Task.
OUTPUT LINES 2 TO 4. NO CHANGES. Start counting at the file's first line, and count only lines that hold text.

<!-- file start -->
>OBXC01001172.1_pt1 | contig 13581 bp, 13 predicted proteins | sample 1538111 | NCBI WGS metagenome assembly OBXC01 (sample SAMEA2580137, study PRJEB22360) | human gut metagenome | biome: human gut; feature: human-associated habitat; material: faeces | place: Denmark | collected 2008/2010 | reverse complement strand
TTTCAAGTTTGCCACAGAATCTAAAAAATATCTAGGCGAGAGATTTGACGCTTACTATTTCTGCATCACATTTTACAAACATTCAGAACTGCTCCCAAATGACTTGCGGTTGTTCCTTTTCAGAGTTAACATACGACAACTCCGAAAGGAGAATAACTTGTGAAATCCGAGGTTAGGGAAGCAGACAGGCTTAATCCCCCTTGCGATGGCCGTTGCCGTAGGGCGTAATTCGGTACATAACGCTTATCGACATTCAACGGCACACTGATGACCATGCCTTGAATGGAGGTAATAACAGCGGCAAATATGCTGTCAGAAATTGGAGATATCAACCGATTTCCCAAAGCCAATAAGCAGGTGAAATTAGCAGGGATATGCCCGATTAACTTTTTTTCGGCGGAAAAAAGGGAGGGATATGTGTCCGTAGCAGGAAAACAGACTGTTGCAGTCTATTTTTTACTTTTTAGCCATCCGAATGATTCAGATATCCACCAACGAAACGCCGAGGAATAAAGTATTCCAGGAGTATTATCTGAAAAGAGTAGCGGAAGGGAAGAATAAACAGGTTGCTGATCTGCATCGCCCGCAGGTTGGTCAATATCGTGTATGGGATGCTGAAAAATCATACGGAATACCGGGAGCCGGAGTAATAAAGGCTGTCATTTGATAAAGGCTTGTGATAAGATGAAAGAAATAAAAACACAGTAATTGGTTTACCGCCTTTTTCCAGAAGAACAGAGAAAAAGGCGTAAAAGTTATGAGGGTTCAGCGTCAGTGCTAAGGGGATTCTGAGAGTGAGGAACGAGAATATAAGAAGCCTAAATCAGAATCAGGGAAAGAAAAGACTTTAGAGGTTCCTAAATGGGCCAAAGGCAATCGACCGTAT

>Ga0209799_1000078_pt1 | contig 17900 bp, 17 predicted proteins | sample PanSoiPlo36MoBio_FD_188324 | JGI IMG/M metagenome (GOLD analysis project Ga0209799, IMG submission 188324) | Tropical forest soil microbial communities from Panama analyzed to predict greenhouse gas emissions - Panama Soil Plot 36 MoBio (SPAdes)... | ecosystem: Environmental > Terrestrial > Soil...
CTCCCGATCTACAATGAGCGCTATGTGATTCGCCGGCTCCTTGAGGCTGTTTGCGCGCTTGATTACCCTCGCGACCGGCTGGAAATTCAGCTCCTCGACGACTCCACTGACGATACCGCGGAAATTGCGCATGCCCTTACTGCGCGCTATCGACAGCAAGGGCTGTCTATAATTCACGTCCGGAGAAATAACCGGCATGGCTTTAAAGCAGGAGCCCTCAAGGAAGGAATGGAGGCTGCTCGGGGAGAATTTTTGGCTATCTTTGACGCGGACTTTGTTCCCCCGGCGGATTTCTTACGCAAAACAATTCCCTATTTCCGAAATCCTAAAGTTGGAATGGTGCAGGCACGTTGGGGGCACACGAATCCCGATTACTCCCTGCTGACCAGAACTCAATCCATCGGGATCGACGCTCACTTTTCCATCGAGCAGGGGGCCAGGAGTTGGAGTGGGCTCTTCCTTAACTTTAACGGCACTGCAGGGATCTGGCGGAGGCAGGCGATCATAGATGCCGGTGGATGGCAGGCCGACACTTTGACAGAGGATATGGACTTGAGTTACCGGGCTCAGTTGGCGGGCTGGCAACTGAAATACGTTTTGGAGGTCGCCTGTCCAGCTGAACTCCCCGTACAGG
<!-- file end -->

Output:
TTTCAAGTTTGCCACAGAATCTAAAAAATATCTAGGCGAGAGATTTGACGCTTACTATTTCTGCATCACATTTTACAAACATTCAGAACTGCTCCCAAATGACTTGCGGTTGTTCCTTTTCAGAGTTAACATACGACAACTCCGAAAGGAGAATAACTTGTGAAATCCGAGGTTAGGGAAGCAGACAGGCTTAATCCCCCTTGCGATGGCCGTTGCCGTAGGGCGTAATTCGGTACATAACGCTTATCGACATTCAACGGCACACTGATGACCATGCCTTGAATGGAGGTAATAACAGCGGCAAATATGCTGTCAGAAATTGGAGATATCAACCGATTTCCCAAAGCCAATAAGCAGGTGAAATTAGCAGGGATATGCCCGATTAACTTTTTTTCGGCGGAAAAAAGGGAGGGATATGTGTCCGTAGCAGGAAAACAGACTGTTGCAGTCTATTTTTTACTTTTTAGCCATCCGAATGATTCAGATATCCACCAACGAAACGCCGAGGAATAAAGTATTCCAGGAGTATTATCTGAAAAGAGTAGCGGAAGGGAAGAATAAACAGGTTGCTGATCTGCATCGCCCGCAGGTTGGTCAATATCGTGTATGGGATGCTGAAAAATCATACGGAATACCGGGAGCCGGAGTAATAAAGGCTGTCATTTGATAAAGGCTTGTGATAAGATGAAAGAAATAAAAACACAGTAATTGGTTTACCGCCTTTTTCCAGAAGAACAGAGAAAAAGGCGTAAAAGTTATGAGGGTTCAGCGTCAGTGCTAAGGGGATTCTGAGAGTGAGGAACGAGAATATAAGAAGCCTAAATCAGAATCAGGGAAAGAAAAGACTTTAGAGGTTCCTAAATGGGCCAAAGGCAATCGACCGTAT

>Ga0209799_1000078_pt1 | contig 17900 bp, 17 predicted proteins | sample PanSoiPlo36MoBio_FD_188324 | JGI IMG/M metagenome (GOLD analysis project Ga0209799, IMG submission 188324) | Tropical forest soil microbial communities from Panama analyzed to predict greenhouse gas emissions - Panama Soil Plot 36 MoBio (SPAdes)... | ecosystem: Environmental > Terrestrial > Soil...
CTCCCGATCTACAATGAGCGCTATGTGATTCGCCGGCTCCTTGAGGCTGTTTGCGCGCTTGATTACCCTCGCGACCGGCTGGAAATTCAGCTCCTCGACGACTCCACTGACGATACCGCGGAAATTGCGCATGCCCTTACTGCGCGCTATCGACAGCAAGGGCTGTCTATAATTCACGTCCGGAGAAATAACCGGCATGGCTTTAAAGCAGGAGCCCTCAAGGAAGGAATGGAGGCTGCTCGGGGAGAATTTTTGGCTATCTTTGACGCGGACTTTGTTCCCCCGGCGGATTTCTTACGCAAAACAATTCCCTATTTCCGAAATCCTAAAGTTGGAATGGTGCAGGCACGTTGGGGGCACACGAATCCCGATTACTCCCTGCTGACCAGAACTCAATCCATCGGGATCGACGCTCACTTTTCCATCGAGCAGGGGGCCAGGAGTTGGAGTGGGCTCTTCCTTAACTTTAACGGCACTGCAGGGATCTGGCGGAGGCAGGCGATCATAGATGCCGGTGGATGGCAGGCCGACACTTTGACAGAGGATATGGACTTGAGTTACCGGGCTCAGTTGGCGGGCTGGCAACTGAAATACGTTTTGGAGGTCGCCTGTCCAGCTGAACTCCCCGTACAGG